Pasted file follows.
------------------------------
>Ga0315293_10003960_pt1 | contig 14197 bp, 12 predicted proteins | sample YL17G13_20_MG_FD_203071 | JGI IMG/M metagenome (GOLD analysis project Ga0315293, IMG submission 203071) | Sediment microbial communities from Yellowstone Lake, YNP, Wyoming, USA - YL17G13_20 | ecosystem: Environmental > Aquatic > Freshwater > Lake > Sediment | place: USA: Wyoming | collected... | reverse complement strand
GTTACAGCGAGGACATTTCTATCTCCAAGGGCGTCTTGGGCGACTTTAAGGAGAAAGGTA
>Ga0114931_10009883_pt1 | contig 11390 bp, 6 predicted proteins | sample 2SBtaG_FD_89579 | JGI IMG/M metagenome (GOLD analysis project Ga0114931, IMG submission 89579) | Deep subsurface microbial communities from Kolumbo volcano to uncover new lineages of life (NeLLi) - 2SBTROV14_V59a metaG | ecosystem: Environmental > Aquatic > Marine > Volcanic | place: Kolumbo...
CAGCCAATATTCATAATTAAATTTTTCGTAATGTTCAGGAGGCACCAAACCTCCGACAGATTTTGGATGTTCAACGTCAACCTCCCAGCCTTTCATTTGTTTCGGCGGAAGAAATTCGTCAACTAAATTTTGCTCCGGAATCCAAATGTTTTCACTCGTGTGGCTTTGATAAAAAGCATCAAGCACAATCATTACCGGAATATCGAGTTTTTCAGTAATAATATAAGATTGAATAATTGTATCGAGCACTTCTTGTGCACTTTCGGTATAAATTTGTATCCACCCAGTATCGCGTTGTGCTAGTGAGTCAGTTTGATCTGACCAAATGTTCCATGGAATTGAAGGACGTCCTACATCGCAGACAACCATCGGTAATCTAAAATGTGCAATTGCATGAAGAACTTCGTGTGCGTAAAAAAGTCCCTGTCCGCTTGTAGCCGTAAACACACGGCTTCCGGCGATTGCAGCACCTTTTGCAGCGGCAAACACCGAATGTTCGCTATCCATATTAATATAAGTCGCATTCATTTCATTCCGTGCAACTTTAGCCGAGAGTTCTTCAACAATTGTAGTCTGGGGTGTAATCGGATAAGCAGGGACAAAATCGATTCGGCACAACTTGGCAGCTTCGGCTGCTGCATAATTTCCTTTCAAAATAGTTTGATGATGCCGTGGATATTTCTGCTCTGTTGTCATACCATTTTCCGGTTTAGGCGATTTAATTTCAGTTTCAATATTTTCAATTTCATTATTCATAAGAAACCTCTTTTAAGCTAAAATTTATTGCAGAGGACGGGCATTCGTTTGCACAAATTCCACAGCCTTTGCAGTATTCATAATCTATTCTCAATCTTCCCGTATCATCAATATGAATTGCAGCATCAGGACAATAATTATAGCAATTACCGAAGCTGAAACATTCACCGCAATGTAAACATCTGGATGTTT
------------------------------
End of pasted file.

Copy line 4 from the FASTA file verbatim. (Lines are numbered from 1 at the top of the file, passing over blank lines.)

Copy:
CAGCCAATATTCATAATTAAATTTTTCGTAATGTTCAGGAGGCACCAAACCTCCGACAGATTTTGGATGTTCAACGTCAACCTCCCAGCCTTTCATTTGTTTCGGCGGAAGAAATTCGTCAACTAAATTTTGCTCCGGAATCCAAATGTTTTCACTCGTGTGGCTTTGATAAAAAGCATCAAGCACAATCATTACCGGAATATCGAGTTTTTCAGTAATAATATAAGATTGAATAATTGTATCGAGCACTTCTTGTGCACTTTCGGTATAAATTTGTATCCACCCAGTATCGCGTTGTGCTAGTGAGTCAGTTTGATCTGACCAAATGTTCCATGGAATTGAAGGACGTCCTACATCGCAGACAACCATCGGTAATCTAAAATGTGCAATTGCATGAAGAACTTCGTGTGCGTAAAAAAGTCCCTGTCCGCTTGTAGCCGTAAACACACGGCTTCCGGCGATTGCAGCACCTTTTGCAGCGGCAAACACCGAATGTTCGCTATCCATATTAATATAAGTCGCATTCATTTCATTCCGTGCAACTTTAGCCGAGAGTTCTTCAACAATTGTAGTCTGGGGTGTAATCGGATAAGCAGGGACAAAATCGATTCGGCACAACTTGGCAGCTTCGGCTGCTGCATAATTTCCTTTCAAAATAGTTTGATGATGCCGTGGATATTTCTGCTCTGTTGTCATACCATTTTCCGGTTTAGGCGATTTAATTTCAGTTTCAATATTTTCAATTTCATTATTCATAAGAAACCTCTTTTAAGCTAAAATTTATTGCAGAGGACGGGCATTCGTTTGCACAAATTCCACAGCCTTTGCAGTATTCATAATCTATTCTCAATCTTCCCGTATCATCAATATGAATTGCAGCATCAGGACAATAATTATAGCAATTACCGAAGCTGAAACATTCACCGCAATGTAAACATCTGGATGTTT